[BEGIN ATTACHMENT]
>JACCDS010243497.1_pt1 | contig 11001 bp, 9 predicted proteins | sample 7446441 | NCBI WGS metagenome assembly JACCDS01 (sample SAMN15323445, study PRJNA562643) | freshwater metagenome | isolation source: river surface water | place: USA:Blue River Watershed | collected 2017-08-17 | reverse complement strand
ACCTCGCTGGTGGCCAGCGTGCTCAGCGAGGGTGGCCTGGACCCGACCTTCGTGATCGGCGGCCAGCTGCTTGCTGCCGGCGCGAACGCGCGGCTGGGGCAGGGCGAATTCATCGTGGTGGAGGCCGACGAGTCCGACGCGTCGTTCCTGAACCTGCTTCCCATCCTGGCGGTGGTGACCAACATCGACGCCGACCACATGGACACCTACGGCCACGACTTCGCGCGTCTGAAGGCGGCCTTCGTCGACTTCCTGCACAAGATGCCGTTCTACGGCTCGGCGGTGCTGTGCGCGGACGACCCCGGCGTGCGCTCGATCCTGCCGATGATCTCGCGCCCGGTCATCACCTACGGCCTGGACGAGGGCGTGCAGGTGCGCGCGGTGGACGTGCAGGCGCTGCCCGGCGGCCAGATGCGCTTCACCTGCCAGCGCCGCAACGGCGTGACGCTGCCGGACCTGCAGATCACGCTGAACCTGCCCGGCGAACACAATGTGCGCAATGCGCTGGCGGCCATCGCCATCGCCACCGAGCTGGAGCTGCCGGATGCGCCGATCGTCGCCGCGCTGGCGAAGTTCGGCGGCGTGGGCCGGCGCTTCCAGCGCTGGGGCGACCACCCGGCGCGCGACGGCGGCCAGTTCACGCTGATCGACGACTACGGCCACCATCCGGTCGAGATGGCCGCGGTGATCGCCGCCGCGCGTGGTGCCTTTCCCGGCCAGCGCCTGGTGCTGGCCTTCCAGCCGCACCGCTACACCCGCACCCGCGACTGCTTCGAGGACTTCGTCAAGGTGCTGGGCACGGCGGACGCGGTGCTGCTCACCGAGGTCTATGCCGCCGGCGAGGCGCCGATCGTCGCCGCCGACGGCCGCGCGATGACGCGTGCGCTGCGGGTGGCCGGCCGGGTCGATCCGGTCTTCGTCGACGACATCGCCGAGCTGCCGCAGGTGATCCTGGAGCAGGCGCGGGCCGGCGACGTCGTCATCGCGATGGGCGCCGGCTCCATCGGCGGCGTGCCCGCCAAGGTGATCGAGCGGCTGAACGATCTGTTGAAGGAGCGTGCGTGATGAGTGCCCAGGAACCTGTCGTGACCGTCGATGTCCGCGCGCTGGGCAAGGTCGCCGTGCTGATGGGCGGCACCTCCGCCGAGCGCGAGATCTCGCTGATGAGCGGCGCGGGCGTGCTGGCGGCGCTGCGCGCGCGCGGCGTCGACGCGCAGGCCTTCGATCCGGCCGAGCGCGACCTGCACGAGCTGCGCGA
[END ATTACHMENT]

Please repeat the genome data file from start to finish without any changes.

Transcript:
>JACCDS010243497.1_pt1 | contig 11001 bp, 9 predicted proteins | sample 7446441 | NCBI WGS metagenome assembly JACCDS01 (sample SAMN15323445, study PRJNA562643) | freshwater metagenome | isolation source: river surface water | place: USA:Blue River Watershed | collected 2017-08-17 | reverse complement strand
ACCTCGCTGGTGGCCAGCGTGCTCAGCGAGGGTGGCCTGGACCCGACCTTCGTGATCGGCGGCCAGCTGCTTGCTGCCGGCGCGAACGCGCGGCTGGGGCAGGGCGAATTCATCGTGGTGGAGGCCGACGAGTCCGACGCGTCGTTCCTGAACCTGCTTCCCATCCTGGCGGTGGTGACCAACATCGACGCCGACCACATGGACACCTACGGCCACGACTTCGCGCGTCTGAAGGCGGCCTTCGTCGACTTCCTGCACAAGATGCCGTTCTACGGCTCGGCGGTGCTGTGCGCGGACGACCCCGGCGTGCGCTCGATCCTGCCGATGATCTCGCGCCCGGTCATCACCTACGGCCTGGACGAGGGCGTGCAGGTGCGCGCGGTGGACGTGCAGGCGCTGCCCGGCGGCCAGATGCGCTTCACCTGCCAGCGCCGCAACGGCGTGACGCTGCCGGACCTGCAGATCACGCTGAACCTGCCCGGCGAACACAATGTGCGCAATGCGCTGGCGGCCATCGCCATCGCCACCGAGCTGGAGCTGCCGGATGCGCCGATCGTCGCCGCGCTGGCGAAGTTCGGCGGCGTGGGCCGGCGCTTCCAGCGCTGGGGCGACCACCCGGCGCGCGACGGCGGCCAGTTCACGCTGATCGACGACTACGGCCACCATCCGGTCGAGATGGCCGCGGTGATCGCCGCCGCGCGTGGTGCCTTTCCCGGCCAGCGCCTGGTGCTGGCCTTCCAGCCGCACCGCTACACCCGCACCCGCGACTGCTTCGAGGACTTCGTCAAGGTGCTGGGCACGGCGGACGCGGTGCTGCTCACCGAGGTCTATGCCGCCGGCGAGGCGCCGATCGTCGCCGCCGACGGCCGCGCGATGACGCGTGCGCTGCGGGTGGCCGGCCGGGTCGATCCGGTCTTCGTCGACGACATCGCCGAGCTGCCGCAGGTGATCCTGGAGCAGGCGCGGGCCGGCGACGTCGTCATCGCGATGGGCGCCGGCTCCATCGGCGGCGTGCCCGCCAAGGTGATCGAGCGGCTGAACGATCTGTTGAAGGAGCGTGCGTGATGAGTGCCCAGGAACCTGTCGTGACCGTCGATGTCCGCGCGCTGGGCAAGGTCGCCGTGCTGATGGGCGGCACCTCCGCCGAGCGCGAGATCTCGCTGATGAGCGGCGCGGGCGTGCTGGCGGCGCTGCGCGCGCGCGGCGTCGACGCGCAGGCCTTCGATCCGGCCGAGCGCGACCTGCACGAGCTGCGCGA